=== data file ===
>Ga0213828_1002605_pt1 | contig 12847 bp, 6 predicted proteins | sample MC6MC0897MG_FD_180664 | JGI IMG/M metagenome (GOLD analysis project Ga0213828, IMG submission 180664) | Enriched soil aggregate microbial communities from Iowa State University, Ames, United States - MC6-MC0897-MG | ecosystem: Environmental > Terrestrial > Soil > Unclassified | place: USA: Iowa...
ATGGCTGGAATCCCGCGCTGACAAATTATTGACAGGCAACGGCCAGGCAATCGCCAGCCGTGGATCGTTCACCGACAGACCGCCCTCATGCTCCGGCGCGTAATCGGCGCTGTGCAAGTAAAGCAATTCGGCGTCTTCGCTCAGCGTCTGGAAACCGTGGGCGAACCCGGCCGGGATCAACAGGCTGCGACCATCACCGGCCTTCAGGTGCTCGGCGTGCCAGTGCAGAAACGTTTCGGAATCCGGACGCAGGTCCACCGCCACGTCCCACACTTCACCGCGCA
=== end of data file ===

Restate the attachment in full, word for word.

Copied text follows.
>Ga0213828_1002605_pt1 | contig 12847 bp, 6 predicted proteins | sample MC6MC0897MG_FD_180664 | JGI IMG/M metagenome (GOLD analysis project Ga0213828, IMG submission 180664) | Enriched soil aggregate microbial communities from Iowa State University, Ames, United States - MC6-MC0897-MG | ecosystem: Environmental > Terrestrial > Soil > Unclassified | place: USA: Iowa...
ATGGCTGGAATCCCGCGCTGACAAATTATTGACAGGCAACGGCCAGGCAATCGCCAGCCGTGGATCGTTCACCGACAGACCGCCCTCATGCTCCGGCGCGTAATCGGCGCTGTGCAAGTAAAGCAATTCGGCGTCTTCGCTCAGCGTCTGGAAACCGTGGGCGAACCCGGCCGGGATCAACAGGCTGCGACCATCACCGGCCTTCAGGTGCTCGGCGTGCCAGTGCAGAAACGTTTCGGAATCCGGACGCAGGTCCACCGCCACGTCCCACACTTCACCGCGCA